# 8: y=mx+a; y=mx-a

Here we start with y = x line and move the line vertically upwards. Or downwards.
So, the new line is parallel and each point on y=x goes up vertically by 1 as shown in the picture and thus the new line is y=x+1. Similarly, if you push y=x down by 1, you get another parallel line y=x-1

what if we change the line to y = – x and push it up and down by 1
 As you can see once again, we can very easily conceive pushing up and down y=-x and we get two parallel lines y=-x+1 when we push up and y=-x-1 when we push y=-x down by 1

 Here we show that if we draw a vertical line from x=-5, as shown, or any point on the x axis, this vertical line cuts these three lines at distances of 1 each from each other which again proves that these three lines are parallel and at a distance of 1 vertically from each other.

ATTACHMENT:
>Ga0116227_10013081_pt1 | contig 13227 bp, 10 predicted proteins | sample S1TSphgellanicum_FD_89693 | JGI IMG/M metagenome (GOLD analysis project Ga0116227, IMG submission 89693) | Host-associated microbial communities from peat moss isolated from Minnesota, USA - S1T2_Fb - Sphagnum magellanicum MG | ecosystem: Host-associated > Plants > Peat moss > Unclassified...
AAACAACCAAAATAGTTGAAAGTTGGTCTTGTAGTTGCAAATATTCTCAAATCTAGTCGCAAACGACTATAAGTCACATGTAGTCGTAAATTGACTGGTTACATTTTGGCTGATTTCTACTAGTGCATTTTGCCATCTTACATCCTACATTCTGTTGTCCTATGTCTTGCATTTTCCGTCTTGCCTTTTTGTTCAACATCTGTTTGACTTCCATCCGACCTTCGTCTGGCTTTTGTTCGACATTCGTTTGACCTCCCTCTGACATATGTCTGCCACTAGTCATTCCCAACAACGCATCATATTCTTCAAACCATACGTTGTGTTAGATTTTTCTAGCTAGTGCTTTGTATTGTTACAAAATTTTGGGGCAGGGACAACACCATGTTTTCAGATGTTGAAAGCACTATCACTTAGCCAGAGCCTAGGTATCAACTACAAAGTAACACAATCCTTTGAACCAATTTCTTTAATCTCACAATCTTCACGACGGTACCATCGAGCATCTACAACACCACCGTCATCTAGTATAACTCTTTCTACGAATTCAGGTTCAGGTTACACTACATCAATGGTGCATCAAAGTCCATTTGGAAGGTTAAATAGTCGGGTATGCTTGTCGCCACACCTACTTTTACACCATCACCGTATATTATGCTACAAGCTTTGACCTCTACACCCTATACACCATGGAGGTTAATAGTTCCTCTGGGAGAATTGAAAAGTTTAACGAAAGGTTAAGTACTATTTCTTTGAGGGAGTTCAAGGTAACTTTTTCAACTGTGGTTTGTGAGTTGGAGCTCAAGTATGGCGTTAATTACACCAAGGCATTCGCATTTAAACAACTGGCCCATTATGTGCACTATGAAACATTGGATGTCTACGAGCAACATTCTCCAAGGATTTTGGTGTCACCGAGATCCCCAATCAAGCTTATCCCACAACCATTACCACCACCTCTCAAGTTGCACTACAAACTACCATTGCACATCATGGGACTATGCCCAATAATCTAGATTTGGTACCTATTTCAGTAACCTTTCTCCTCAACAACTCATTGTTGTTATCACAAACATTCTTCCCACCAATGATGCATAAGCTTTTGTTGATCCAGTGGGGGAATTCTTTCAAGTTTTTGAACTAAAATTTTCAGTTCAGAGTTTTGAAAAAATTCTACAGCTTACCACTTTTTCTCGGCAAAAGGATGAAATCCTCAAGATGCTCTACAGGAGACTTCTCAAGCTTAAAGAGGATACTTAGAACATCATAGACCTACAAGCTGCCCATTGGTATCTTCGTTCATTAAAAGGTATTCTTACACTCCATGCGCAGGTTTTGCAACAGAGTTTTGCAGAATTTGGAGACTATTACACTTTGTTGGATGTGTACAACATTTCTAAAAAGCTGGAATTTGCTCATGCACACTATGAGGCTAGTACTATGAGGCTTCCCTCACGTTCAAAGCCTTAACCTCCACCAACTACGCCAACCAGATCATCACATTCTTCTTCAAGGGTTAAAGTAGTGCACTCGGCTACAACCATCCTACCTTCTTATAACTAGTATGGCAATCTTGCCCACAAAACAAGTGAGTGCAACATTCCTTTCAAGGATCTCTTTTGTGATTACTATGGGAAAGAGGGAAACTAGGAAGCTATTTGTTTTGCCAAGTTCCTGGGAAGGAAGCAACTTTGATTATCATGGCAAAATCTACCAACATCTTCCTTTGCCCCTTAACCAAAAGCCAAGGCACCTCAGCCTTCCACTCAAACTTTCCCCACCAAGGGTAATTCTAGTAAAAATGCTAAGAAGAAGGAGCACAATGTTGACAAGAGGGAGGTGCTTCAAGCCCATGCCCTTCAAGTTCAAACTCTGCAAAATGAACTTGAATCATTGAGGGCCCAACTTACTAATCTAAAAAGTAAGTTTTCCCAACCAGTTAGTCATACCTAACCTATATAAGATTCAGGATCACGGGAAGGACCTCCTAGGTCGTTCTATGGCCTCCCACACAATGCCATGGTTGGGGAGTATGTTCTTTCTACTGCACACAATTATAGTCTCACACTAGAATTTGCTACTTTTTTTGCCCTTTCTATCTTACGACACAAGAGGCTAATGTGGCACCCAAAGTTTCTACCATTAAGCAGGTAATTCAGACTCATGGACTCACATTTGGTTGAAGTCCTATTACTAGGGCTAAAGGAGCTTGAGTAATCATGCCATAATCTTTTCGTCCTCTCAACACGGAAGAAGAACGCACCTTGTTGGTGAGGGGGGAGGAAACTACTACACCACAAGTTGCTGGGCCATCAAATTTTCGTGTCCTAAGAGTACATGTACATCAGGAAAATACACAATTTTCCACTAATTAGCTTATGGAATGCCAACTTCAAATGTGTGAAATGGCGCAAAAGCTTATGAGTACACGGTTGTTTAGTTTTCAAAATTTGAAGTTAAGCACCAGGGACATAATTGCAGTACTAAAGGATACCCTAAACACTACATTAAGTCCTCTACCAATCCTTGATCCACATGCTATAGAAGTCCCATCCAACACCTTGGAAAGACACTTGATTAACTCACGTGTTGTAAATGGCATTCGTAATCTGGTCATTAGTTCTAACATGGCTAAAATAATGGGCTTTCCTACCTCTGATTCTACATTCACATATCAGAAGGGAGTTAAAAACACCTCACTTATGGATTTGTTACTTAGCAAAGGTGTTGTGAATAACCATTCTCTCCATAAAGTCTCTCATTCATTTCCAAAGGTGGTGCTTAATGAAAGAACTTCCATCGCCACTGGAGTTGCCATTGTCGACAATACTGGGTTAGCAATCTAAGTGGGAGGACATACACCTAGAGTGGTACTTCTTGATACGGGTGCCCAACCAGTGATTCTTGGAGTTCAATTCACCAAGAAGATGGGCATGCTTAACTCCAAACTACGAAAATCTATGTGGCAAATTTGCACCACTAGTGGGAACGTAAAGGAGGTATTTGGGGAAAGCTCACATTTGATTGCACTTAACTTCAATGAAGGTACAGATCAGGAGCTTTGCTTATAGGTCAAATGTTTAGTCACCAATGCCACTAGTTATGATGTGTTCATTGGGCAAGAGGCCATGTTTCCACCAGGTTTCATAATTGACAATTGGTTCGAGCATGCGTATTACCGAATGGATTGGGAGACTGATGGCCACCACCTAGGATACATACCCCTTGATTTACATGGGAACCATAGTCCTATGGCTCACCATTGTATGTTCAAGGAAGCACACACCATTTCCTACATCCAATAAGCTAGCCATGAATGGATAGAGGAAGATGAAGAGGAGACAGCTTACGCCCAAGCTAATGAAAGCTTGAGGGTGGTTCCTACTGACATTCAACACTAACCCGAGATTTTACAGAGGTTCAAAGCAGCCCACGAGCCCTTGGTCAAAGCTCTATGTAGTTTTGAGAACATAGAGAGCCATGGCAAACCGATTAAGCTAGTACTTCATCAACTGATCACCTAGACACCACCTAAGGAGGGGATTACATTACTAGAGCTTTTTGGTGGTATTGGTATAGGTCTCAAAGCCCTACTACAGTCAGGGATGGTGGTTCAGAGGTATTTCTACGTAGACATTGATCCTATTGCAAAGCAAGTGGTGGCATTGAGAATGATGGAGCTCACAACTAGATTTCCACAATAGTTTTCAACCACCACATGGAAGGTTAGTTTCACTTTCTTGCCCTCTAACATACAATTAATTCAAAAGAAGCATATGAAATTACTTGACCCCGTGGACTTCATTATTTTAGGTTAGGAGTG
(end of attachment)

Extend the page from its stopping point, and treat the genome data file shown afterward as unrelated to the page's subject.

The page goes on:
﻿You can do this with any Straight Line
In the diagram we have taken the angle of the slope as 30 degrees. And the line now is y=mx with m=tan 30

And thus the line which will be 4 units up vertically, will be y=mx+4 and as shown, the line which is pushed down by 6 units will have an equation y=mx-6

This understanding will give you an intuitive feel for the general equation of the straight line y=mx+c